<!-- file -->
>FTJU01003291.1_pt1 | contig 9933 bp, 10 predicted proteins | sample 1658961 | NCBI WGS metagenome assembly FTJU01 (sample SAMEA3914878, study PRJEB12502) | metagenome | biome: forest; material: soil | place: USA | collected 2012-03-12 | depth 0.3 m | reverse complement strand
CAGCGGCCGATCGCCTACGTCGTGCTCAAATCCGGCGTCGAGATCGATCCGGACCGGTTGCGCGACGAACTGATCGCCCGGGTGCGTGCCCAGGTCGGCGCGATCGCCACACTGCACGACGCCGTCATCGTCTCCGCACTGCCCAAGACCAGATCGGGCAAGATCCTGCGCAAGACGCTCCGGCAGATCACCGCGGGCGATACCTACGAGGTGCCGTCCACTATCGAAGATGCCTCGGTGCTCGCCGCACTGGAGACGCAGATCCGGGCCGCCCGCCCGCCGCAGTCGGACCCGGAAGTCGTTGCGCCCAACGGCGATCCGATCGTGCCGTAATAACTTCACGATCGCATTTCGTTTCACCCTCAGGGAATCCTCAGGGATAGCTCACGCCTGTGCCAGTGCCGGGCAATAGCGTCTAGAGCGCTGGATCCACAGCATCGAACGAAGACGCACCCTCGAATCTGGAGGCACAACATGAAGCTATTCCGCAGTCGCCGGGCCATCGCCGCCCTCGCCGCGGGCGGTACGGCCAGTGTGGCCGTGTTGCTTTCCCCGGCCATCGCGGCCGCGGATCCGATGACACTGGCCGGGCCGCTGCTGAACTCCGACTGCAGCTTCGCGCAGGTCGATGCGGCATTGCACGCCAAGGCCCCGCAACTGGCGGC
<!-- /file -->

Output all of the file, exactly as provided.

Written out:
>FTJU01003291.1_pt1 | contig 9933 bp, 10 predicted proteins | sample 1658961 | NCBI WGS metagenome assembly FTJU01 (sample SAMEA3914878, study PRJEB12502) | metagenome | biome: forest; material: soil | place: USA | collected 2012-03-12 | depth 0.3 m | reverse complement strand
CAGCGGCCGATCGCCTACGTCGTGCTCAAATCCGGCGTCGAGATCGATCCGGACCGGTTGCGCGACGAACTGATCGCCCGGGTGCGTGCCCAGGTCGGCGCGATCGCCACACTGCACGACGCCGTCATCGTCTCCGCACTGCCCAAGACCAGATCGGGCAAGATCCTGCGCAAGACGCTCCGGCAGATCACCGCGGGCGATACCTACGAGGTGCCGTCCACTATCGAAGATGCCTCGGTGCTCGCCGCACTGGAGACGCAGATCCGGGCCGCCCGCCCGCCGCAGTCGGACCCGGAAGTCGTTGCGCCCAACGGCGATCCGATCGTGCCGTAATAACTTCACGATCGCATTTCGTTTCACCCTCAGGGAATCCTCAGGGATAGCTCACGCCTGTGCCAGTGCCGGGCAATAGCGTCTAGAGCGCTGGATCCACAGCATCGAACGAAGACGCACCCTCGAATCTGGAGGCACAACATGAAGCTATTCCGCAGTCGCCGGGCCATCGCCGCCCTCGCCGCGGGCGGTACGGCCAGTGTGGCCGTGTTGCTTTCCCCGGCCATCGCGGCCGCGGATCCGATGACACTGGCCGGGCCGCTGCTGAACTCCGACTGCAGCTTCGCGCAGGTCGATGCGGCATTGCACGCCAAGGCCCCGCAACTGGCGGC